Indeed, the outpouring of national mourning it has provoked shows how education is considered one of the pillars of French society and how much it represents a huge part of what it means to be French.
Certainly in rural areas but also in most urban areas, teachers have a revered status and therefore the attack really strikes at the heart of France and its key principle of separation of religion from state – with education at the heart of it.
The scourge of terrorism
As the attack took place on the Friday evening of the two-week semester of the public school system in France, educators still have not had the opportunity to officially mark the incident and pay tribute to Mr. Paty.
This will undoubtedly happen once we get back and although we are an international school, we take inspiration from the Ministry of National Education (Ministry of National Education) and therefore if a minute of silence is held, we will of course honor it.
At our school, we are not yet halfway through, but we have not had a chance to get together as a school to talk about the incident among staff or students that we may have had at more usual times.
Overall, however, there is clearly a sense of shock and sadness to the attack. So anyway we can pay tribute, we will when the time is right.
Another sad chapter
The sad reality, this attack is another unwanted chapter in the recent history of the terrorist attacks in France, leaving even deeper scars in the national psyche.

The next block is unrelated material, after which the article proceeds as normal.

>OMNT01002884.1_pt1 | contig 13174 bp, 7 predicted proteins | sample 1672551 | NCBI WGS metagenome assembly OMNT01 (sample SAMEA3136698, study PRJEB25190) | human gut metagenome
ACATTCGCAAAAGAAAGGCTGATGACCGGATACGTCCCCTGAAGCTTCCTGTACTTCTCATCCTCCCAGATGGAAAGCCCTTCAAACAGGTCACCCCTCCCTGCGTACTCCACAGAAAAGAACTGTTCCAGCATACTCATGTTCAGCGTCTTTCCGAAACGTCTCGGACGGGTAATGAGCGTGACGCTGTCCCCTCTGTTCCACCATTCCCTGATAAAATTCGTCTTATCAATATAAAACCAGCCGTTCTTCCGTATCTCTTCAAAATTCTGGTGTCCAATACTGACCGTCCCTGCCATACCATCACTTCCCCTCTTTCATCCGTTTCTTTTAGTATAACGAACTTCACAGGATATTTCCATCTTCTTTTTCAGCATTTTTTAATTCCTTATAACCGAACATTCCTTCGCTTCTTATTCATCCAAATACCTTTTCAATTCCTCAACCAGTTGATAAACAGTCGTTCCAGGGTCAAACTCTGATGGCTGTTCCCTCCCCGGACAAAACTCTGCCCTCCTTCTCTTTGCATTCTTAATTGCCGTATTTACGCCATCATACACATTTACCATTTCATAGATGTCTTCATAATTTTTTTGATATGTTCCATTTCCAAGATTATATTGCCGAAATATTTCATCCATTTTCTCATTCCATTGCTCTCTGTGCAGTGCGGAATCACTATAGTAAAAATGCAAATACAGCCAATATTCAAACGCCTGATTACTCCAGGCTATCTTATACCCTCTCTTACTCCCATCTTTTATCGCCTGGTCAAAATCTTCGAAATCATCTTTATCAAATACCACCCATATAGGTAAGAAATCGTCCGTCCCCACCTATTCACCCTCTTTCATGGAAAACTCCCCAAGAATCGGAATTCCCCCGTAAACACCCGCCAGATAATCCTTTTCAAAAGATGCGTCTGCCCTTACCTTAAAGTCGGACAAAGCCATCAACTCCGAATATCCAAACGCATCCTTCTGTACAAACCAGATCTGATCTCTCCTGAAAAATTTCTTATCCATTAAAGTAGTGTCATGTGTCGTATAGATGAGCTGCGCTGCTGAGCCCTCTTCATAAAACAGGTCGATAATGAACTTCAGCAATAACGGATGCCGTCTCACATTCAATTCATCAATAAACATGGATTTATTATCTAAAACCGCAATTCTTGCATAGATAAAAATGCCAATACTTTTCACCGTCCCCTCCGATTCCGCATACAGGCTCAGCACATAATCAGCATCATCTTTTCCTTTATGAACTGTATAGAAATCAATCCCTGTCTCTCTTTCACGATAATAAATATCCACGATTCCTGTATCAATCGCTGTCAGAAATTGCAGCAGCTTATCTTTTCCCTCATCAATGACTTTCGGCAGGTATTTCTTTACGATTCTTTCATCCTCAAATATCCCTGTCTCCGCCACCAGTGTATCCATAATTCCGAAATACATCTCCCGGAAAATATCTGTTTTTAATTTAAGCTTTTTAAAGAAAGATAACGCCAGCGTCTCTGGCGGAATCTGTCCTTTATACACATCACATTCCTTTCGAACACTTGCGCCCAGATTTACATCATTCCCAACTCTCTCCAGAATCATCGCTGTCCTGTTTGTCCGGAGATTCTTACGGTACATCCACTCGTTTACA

Since the Charlie Hebdo attacks, the country has felt the tension escalate between how society balances core French values of freedom, freedom of expression, and separation of church and state and, as indicated, education is a key component.
This means that there was an underlying fear that schools could one day be the target of an attack.
For example, after the Bataclan attack, we saw a marked increase in the number of soldiers patrolling the streets and registering at schools like ours. Like many schools, we increased our investments in our safety to make sure everyone was as safe as possible.
Of course, this is not unique to France, as many countries unfortunately know all too well the devastation caused by these attacks and the impact they have on a nation.
The role of teachers
The latest attack, however, is another reminder that just as French society believes these atrocities are becoming a thing of the past, new is being committed.
This time it was the fact that a teacher was the target that really shocked so many people. Mr. Paty posthumously received the Legion of Honor, among other reasons, to highlight the importance of educators and their freedom to teach as central to the country’s sense of identity.
All in all, this is another national and human tragedy for France and one that has undoubtedly affected teachers deeply – wherever they are in the world.
Nicholas Hammond is the hdirector of the British School of Paris